political revue


Year XXXIII, 1991, Number 3 - Page 248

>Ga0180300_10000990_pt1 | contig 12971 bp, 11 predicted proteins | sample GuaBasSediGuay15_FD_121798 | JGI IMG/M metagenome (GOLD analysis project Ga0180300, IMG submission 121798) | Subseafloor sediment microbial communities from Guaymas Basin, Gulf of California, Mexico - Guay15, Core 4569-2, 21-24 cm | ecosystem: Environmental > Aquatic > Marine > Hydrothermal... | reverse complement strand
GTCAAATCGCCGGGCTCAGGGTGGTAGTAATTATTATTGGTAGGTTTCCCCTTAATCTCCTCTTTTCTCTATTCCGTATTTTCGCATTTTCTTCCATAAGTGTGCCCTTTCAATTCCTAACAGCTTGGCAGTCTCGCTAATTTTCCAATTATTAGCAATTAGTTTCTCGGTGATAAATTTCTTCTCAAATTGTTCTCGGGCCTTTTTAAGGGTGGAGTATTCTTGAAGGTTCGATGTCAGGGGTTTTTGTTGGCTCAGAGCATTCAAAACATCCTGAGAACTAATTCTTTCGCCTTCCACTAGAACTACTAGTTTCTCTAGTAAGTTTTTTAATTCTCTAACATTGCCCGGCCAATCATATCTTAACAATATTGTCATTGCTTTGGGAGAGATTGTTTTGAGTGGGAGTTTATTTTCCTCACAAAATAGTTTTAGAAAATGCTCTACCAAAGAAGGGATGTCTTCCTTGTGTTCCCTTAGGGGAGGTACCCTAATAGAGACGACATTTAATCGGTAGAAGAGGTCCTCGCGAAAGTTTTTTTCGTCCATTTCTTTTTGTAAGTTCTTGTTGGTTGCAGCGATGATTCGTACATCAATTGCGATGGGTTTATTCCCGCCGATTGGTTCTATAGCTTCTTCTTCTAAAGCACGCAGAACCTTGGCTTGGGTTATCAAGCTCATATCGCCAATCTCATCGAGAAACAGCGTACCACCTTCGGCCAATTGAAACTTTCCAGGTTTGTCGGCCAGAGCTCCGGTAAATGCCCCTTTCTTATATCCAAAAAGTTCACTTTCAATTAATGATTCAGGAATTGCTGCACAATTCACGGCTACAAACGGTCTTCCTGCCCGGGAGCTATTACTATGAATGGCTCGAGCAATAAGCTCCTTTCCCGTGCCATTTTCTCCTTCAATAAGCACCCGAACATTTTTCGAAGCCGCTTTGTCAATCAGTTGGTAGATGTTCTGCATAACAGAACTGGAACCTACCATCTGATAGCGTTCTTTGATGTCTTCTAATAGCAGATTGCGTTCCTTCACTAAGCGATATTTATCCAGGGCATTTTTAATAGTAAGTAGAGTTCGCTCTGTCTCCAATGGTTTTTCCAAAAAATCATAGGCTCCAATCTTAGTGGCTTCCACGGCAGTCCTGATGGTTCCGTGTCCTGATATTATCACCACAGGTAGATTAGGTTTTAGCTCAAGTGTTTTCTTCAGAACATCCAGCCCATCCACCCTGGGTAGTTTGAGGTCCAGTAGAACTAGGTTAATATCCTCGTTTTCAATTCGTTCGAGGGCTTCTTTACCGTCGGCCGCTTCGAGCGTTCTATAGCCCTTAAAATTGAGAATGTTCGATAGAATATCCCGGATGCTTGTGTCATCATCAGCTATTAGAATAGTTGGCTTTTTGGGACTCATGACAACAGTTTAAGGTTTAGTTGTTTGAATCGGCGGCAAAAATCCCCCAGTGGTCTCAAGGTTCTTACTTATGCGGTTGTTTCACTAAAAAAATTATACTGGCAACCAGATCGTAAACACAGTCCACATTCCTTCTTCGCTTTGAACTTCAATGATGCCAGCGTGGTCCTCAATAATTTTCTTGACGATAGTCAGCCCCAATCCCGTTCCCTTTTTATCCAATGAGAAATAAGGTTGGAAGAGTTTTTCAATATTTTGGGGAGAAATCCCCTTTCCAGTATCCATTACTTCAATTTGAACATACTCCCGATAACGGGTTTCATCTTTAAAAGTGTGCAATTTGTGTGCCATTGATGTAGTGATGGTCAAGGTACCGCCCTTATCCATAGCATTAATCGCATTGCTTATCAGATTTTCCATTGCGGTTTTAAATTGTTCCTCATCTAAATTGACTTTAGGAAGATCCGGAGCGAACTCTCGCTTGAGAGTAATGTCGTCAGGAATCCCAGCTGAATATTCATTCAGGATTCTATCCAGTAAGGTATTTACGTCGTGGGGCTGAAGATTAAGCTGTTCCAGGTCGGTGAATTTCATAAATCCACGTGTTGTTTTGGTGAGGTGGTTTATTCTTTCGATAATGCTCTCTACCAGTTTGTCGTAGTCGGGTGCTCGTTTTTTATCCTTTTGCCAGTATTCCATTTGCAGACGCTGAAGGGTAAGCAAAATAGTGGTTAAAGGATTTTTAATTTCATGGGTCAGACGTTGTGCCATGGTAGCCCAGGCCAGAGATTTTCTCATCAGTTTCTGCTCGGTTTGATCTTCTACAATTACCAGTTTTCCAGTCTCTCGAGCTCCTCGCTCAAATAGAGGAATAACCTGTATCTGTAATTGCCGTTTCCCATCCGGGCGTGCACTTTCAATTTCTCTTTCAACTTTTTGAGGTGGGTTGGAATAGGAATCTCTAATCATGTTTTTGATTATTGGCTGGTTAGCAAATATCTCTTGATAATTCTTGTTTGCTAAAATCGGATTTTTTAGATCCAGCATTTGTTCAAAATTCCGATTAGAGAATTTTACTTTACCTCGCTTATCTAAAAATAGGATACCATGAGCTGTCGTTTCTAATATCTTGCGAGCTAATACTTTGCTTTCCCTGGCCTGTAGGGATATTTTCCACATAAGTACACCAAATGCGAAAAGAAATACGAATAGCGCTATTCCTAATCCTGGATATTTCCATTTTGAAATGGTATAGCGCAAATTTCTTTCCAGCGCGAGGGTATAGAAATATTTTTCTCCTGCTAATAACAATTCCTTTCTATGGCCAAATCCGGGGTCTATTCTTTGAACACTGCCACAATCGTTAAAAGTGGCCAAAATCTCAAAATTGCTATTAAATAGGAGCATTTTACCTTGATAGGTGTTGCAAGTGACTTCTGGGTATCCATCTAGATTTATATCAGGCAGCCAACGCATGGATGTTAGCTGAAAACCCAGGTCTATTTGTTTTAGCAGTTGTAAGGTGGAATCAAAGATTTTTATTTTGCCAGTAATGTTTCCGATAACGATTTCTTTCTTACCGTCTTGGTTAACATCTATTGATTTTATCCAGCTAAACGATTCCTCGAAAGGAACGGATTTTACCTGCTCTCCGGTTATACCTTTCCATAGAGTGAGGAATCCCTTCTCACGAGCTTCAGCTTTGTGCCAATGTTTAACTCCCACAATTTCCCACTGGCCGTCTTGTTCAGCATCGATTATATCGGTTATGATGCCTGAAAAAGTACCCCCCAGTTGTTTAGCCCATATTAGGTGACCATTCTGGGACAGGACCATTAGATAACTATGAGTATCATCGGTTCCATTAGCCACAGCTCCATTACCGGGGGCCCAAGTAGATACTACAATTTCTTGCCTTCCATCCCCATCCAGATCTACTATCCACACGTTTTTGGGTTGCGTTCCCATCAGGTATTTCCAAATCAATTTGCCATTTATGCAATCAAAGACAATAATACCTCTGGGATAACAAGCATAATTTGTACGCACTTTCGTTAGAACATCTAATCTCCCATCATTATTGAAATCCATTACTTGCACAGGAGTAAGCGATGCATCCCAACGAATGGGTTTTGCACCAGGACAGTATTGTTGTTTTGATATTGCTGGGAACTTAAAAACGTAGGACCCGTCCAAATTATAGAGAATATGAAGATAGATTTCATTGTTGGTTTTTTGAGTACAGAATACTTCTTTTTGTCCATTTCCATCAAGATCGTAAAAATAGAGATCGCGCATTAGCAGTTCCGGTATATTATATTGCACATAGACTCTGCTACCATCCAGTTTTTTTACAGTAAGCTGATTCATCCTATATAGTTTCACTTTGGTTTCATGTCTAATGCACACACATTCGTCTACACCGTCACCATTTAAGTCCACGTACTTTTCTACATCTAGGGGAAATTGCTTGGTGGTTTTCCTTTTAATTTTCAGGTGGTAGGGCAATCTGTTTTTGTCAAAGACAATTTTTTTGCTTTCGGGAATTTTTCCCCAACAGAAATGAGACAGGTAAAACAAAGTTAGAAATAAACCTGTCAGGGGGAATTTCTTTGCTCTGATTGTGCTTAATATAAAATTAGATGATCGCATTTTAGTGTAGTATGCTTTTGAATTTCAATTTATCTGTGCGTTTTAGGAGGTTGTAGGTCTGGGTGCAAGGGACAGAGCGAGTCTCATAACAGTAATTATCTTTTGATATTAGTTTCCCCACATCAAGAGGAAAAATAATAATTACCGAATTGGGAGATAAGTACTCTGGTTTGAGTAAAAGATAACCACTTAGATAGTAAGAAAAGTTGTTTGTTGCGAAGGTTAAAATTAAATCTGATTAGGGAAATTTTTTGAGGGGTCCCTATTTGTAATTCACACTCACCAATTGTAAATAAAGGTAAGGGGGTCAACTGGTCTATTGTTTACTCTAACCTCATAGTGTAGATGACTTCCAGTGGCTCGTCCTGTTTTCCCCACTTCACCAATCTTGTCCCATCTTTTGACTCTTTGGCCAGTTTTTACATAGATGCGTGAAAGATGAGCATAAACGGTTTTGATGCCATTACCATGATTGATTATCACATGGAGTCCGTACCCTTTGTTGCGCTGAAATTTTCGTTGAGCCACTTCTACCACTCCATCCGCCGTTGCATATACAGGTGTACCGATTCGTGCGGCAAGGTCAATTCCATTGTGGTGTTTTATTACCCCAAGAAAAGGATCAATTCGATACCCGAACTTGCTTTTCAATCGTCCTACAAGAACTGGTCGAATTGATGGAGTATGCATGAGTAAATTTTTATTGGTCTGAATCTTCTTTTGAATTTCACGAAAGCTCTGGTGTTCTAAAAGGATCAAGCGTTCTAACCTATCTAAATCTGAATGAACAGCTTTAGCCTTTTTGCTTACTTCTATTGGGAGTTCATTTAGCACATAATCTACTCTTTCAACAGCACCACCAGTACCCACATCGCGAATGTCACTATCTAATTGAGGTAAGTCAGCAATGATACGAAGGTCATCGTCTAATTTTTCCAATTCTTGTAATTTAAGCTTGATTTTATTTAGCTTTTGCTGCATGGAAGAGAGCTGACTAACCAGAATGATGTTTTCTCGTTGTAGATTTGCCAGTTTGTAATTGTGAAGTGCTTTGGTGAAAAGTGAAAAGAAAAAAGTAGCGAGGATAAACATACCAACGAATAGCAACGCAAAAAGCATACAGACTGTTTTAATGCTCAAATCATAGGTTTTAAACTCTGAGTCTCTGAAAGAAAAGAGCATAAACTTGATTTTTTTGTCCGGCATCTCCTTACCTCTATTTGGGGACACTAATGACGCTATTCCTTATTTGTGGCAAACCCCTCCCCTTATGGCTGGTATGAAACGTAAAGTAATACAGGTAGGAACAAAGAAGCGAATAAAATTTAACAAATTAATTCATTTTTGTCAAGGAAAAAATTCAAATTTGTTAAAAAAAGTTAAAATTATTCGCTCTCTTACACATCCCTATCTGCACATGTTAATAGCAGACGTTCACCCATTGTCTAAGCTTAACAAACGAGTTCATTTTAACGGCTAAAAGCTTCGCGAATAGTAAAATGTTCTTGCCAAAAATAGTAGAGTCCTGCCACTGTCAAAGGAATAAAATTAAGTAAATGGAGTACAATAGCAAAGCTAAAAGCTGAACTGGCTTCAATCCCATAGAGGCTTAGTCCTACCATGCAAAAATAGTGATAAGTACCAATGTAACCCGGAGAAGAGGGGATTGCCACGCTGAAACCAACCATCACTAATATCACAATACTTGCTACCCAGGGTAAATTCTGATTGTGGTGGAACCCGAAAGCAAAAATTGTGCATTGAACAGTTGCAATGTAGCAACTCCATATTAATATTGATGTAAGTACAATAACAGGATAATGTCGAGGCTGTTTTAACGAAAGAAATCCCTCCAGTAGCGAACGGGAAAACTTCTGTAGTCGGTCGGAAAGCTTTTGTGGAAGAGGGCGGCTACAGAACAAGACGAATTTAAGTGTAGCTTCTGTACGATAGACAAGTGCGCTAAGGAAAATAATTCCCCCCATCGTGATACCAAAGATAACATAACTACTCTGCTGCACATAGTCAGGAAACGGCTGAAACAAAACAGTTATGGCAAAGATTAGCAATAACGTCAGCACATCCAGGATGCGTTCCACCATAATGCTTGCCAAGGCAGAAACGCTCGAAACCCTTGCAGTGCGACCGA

1. The work of the intergovernmental Conferences on Political Union and Economic and Monetary Union, summoned by the December 1990 Summit in Rome, is about to end. Hence, it is being decided whether, based on the single market, we are going to have a single currency, and thus also European monetary, economic, fiscal, etc. policies instead of national ones. A decision is also about to be made concerning which institutional modifications of the Community are required to conduct these policies and to guarantee the role that Europe, having reached this degree of capability to act, should and will be able to play on the world scene. This is the problem of the Union. Hence what appears to be coming is a much more revolutionary change than those which took place in the last century with Italian and German unification. By definition, this change would not only give Europe a renewed independence, but it would also make a series of age-old problems which have always been left unsolved disappear: those not determined by the real needs of men, but by the division of Europe into exclusive nation-states. However, this is not the way the political class, the world of culture and the media consider the events that are taking place, the decisions to be made and the prospects opening up. In Italy, for example, only other matters are discussed, particularly the national reforms to be introduced to achieve buon-governo, without taking into account the fact that the best possible Italy would be a meagre thing in any case, an entity destined to be shipwrecked in an ever stormier sea, if Europe does not find a way towards true unity, and the world a way towards peace.